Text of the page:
An ultraviolet scanner that identifies organic matter in soils by reacting with a certain chemical compound is being tested and may be used on a future Mars lander or rover to search for life.
As reported by Internetnews.com, the ultraviolet light reacts with polycyclic aromatic hydrocarbons (PAHs), which may be one of the earliest forms of organic material in the universe, being found on both comets and meteorites. PAHs molecules fluoresce when excited by UV light.
"Since PAHs are found on meteorites, we would expect some of that material to fall from space onto the surface of Mars," said Martin Fisk, Professor of Marine Geology at Oregon State University, as reported by Oregon State University. "But we also know the surface is bombarded by ultraviolet light and cosmic rays, which would destroy organic matter. Computer simulations, including those carried out at University College London, suggest that the organic material is protected under the surface of Mars, down below a meter or so, and can be brought up via a drill and identified."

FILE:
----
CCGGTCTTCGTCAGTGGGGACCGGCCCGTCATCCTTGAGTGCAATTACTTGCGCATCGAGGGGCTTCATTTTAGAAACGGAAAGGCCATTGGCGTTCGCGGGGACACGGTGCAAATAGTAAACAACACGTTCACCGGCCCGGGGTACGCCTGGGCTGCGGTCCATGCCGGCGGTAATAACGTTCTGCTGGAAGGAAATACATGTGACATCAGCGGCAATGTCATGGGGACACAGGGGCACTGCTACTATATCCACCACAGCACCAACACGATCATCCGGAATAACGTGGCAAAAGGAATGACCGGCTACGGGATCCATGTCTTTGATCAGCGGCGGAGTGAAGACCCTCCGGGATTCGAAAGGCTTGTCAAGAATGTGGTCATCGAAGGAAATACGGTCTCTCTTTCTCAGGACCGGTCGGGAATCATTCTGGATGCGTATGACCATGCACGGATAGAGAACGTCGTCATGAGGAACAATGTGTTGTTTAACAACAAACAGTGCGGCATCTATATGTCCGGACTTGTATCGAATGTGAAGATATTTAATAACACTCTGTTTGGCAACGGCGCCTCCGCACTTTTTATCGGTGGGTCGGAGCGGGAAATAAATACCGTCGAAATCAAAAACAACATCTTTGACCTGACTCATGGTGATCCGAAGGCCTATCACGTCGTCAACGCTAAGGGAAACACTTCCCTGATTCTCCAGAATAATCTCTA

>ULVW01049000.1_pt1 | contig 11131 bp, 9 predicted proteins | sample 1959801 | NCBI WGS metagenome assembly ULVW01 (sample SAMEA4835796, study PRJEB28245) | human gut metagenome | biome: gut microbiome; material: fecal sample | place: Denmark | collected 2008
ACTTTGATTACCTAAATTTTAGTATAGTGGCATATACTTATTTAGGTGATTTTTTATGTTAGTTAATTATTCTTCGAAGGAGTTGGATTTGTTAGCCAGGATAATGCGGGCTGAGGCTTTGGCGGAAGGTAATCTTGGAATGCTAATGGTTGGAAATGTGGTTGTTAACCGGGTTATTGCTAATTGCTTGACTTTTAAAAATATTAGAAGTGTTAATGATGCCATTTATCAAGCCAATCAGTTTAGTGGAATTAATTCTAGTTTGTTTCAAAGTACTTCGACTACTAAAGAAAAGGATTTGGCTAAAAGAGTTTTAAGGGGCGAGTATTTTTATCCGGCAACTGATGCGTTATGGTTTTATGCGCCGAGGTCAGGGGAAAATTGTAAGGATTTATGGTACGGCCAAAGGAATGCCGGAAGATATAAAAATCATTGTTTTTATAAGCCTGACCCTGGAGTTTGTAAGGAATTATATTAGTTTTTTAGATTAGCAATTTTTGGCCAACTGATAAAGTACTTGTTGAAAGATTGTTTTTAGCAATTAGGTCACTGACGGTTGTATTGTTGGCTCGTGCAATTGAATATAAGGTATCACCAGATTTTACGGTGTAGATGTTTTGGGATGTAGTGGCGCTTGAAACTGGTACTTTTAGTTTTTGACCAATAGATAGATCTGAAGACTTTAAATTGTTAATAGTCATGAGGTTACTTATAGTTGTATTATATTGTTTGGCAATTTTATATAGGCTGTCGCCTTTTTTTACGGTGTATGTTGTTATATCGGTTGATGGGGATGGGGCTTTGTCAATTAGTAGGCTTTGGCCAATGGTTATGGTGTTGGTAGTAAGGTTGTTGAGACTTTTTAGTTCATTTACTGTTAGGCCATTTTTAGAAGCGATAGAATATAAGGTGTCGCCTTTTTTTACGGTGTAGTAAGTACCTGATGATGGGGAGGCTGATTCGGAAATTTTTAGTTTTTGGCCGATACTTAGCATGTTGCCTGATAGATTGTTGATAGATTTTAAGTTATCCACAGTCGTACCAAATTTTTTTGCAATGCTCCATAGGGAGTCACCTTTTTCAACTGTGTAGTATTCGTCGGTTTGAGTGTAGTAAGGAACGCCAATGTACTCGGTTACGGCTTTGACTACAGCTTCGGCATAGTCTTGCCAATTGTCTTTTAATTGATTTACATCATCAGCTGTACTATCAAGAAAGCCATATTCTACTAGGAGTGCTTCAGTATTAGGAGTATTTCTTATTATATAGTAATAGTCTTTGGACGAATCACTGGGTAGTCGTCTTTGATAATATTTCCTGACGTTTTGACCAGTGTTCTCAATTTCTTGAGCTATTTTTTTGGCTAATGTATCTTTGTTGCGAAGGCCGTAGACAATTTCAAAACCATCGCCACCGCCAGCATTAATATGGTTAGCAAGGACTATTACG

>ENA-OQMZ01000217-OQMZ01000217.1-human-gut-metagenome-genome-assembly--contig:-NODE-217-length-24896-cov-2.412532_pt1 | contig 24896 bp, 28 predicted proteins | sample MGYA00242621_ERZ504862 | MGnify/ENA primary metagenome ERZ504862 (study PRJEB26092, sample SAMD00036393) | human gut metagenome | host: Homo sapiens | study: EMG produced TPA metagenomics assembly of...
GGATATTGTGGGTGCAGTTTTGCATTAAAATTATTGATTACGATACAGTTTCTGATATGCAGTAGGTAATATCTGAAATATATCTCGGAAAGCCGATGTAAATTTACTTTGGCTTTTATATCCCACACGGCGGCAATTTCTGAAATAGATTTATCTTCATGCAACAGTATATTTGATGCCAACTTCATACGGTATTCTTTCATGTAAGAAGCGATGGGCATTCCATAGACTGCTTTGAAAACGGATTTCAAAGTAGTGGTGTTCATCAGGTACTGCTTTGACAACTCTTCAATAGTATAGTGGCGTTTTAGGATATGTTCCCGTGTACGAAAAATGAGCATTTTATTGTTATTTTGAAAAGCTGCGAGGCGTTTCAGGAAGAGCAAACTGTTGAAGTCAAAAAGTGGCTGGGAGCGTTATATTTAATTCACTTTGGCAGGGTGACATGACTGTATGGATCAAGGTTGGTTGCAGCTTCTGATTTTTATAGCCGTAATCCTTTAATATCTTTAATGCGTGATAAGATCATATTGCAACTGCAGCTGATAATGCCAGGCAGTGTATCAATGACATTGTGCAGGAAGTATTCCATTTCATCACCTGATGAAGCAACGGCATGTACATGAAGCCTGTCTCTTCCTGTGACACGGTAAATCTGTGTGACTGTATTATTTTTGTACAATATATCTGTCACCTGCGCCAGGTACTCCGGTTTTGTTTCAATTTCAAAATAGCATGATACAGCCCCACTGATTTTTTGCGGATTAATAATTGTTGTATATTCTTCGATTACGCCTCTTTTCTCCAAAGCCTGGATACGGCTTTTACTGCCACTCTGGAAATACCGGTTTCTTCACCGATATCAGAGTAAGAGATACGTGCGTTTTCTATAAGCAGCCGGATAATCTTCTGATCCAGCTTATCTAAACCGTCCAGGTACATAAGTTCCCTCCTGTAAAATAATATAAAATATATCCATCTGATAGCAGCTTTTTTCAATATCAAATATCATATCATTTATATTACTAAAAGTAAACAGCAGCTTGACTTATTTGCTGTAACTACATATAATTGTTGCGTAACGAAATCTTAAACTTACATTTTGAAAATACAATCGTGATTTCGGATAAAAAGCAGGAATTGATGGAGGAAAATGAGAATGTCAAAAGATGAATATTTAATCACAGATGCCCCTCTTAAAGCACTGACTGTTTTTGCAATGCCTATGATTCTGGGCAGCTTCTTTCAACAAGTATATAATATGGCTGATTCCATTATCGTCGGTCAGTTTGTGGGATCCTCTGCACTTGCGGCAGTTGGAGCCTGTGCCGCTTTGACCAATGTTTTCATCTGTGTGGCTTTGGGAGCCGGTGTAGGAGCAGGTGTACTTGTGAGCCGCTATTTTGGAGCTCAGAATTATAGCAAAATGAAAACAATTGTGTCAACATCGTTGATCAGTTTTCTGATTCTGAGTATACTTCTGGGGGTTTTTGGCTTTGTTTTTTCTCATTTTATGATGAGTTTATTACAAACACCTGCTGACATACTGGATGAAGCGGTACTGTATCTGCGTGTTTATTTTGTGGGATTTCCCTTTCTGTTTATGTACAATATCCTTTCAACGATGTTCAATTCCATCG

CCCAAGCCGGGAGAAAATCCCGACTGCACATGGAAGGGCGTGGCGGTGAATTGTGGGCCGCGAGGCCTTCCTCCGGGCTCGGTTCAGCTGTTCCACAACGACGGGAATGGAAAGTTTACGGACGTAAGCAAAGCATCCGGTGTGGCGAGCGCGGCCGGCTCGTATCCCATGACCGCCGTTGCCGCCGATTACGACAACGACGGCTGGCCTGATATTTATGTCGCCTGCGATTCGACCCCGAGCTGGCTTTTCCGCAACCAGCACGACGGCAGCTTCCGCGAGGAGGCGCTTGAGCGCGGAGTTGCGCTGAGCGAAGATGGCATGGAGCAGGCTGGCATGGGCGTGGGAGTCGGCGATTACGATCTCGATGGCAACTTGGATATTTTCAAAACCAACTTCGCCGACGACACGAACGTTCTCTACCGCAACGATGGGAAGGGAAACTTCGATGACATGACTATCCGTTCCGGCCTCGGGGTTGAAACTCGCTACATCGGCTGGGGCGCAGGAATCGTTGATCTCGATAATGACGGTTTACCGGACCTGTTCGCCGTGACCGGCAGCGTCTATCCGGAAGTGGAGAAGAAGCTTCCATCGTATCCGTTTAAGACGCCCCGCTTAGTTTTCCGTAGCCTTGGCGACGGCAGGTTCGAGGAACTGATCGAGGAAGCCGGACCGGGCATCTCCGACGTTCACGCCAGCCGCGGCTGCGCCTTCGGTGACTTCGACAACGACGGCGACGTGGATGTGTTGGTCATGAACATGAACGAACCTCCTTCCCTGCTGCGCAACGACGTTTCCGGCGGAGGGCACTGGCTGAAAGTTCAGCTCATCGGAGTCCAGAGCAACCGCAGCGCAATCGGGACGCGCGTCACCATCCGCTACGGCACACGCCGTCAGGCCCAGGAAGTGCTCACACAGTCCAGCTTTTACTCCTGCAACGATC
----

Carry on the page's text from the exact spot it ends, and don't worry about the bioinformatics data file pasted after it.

The scanner needs to be light enough to be flown and strong enough to survive the minus-120 degree Celsius temperatures of the Martian night. If these issues can be solved, perhaps the scanner will be part of the European Space Agency's ExoMars mission slated for 2013 that will be looking for evidence of life on Mars.
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